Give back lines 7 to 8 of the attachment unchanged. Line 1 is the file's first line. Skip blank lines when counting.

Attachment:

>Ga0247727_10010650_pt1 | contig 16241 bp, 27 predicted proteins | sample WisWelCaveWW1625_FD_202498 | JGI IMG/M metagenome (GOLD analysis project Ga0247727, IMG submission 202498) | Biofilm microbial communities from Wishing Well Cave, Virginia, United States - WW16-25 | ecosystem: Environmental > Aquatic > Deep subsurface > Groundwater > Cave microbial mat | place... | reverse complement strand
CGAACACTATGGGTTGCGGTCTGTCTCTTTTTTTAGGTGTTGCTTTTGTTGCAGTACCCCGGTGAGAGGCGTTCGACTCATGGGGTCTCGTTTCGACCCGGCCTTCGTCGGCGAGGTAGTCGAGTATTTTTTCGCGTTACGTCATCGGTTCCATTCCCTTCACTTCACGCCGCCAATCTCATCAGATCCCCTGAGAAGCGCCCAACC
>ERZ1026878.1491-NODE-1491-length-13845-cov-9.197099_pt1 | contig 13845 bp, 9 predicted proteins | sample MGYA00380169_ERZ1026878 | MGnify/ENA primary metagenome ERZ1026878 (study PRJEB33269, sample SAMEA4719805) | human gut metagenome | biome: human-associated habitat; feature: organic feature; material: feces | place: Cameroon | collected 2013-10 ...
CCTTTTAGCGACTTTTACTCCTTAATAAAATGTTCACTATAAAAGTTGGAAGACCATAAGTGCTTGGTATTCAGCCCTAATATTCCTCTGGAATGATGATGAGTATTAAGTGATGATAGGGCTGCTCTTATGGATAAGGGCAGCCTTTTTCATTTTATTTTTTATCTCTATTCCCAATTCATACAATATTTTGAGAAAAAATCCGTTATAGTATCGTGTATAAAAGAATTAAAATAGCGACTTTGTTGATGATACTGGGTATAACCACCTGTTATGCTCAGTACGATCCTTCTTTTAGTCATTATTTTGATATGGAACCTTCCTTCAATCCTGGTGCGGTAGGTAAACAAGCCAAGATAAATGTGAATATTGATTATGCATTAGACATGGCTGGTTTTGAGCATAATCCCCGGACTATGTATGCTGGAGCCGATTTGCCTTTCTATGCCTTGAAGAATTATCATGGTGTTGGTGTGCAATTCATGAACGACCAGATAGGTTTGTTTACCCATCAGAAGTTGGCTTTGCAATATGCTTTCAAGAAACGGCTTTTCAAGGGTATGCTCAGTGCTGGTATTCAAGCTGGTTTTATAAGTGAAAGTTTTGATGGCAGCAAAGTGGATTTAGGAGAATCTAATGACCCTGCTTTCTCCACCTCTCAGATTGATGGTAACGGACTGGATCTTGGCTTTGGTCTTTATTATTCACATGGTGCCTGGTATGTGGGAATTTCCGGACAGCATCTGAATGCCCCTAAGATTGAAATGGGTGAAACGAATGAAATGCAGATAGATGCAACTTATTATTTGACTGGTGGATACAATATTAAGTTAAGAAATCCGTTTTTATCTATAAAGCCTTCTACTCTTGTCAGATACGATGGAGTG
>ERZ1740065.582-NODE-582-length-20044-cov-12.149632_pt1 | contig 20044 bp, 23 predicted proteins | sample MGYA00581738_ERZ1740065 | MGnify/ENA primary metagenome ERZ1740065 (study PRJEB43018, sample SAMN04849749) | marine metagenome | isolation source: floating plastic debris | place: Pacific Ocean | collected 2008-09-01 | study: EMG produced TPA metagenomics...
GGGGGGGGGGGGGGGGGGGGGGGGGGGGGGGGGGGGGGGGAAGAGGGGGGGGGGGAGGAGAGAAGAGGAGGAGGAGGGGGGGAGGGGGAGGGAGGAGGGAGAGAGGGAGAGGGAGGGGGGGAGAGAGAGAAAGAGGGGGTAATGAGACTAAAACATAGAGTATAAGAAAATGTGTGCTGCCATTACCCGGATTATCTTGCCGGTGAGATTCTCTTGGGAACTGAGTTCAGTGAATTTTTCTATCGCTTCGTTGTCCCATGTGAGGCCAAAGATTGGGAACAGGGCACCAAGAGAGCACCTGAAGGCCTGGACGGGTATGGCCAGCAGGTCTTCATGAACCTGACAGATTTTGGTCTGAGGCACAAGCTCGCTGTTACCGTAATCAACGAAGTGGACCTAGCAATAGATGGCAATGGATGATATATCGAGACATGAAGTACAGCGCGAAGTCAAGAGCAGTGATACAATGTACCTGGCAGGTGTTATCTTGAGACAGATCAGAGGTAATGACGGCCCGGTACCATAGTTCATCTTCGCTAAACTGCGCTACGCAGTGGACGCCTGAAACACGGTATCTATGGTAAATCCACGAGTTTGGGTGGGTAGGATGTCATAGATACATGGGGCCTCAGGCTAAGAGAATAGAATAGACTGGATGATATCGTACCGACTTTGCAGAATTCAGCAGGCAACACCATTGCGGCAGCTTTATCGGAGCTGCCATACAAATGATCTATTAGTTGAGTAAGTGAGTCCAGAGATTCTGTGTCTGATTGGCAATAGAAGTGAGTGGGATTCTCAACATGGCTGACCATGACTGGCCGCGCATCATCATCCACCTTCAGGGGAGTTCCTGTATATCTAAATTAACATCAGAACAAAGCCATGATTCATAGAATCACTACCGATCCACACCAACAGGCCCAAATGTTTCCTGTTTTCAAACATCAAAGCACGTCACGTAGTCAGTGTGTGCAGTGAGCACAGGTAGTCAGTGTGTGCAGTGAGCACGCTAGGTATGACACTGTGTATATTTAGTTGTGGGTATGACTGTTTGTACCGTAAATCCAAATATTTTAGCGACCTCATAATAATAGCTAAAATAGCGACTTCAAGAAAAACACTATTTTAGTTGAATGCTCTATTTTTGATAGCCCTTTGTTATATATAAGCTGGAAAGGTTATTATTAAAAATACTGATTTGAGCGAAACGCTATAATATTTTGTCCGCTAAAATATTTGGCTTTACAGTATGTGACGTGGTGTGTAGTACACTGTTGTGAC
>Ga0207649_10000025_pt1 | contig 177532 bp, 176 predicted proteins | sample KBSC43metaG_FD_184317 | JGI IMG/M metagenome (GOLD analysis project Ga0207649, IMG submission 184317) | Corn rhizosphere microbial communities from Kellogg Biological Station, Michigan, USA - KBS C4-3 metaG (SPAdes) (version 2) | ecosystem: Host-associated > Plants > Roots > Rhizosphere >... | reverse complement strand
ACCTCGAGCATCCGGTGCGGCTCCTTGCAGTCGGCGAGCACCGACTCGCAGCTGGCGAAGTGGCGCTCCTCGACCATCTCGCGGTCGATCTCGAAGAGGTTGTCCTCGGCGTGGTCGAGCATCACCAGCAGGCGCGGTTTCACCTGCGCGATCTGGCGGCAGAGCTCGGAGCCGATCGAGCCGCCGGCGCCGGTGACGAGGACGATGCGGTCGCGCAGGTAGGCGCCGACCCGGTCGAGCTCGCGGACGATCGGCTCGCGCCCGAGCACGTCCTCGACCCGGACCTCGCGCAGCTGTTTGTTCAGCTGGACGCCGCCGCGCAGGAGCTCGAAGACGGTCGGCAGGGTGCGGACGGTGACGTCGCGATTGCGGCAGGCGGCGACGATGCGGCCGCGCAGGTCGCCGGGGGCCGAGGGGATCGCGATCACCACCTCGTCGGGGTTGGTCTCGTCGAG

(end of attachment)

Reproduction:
>Ga0207649_10000025_pt1 | contig 177532 bp, 176 predicted proteins | sample KBSC43metaG_FD_184317 | JGI IMG/M metagenome (GOLD analysis project Ga0207649, IMG submission 184317) | Corn rhizosphere microbial communities from Kellogg Biological Station, Michigan, USA - KBS C4-3 metaG (SPAdes) (version 2) | ecosystem: Host-associated > Plants > Roots > Rhizosphere >... | reverse complement strand
ACCTCGAGCATCCGGTGCGGCTCCTTGCAGTCGGCGAGCACCGACTCGCAGCTGGCGAAGTGGCGCTCCTCGACCATCTCGCGGTCGATCTCGAAGAGGTTGTCCTCGGCGTGGTCGAGCATCACCAGCAGGCGCGGTTTCACCTGCGCGATCTGGCGGCAGAGCTCGGAGCCGATCGAGCCGCCGGCGCCGGTGACGAGGACGATGCGGTCGCGCAGGTAGGCGCCGACCCGGTCGAGCTCGCGGACGATCGGCTCGCGCCCGAGCACGTCCTCGACCCGGACCTCGCGCAGCTGTTTGTTCAGCTGGACGCCGCCGCGCAGGAGCTCGAAGACGGTCGGCAGGGTGCGGACGGTGACGTCGCGATTGCGGCAGGCGGCGACGATGCGGCCGCGCAGGTCGCCGGGGGCCGAGGGGATCGCGATCACCACCTCGTCGGGGTTGGTCTCGTCGAG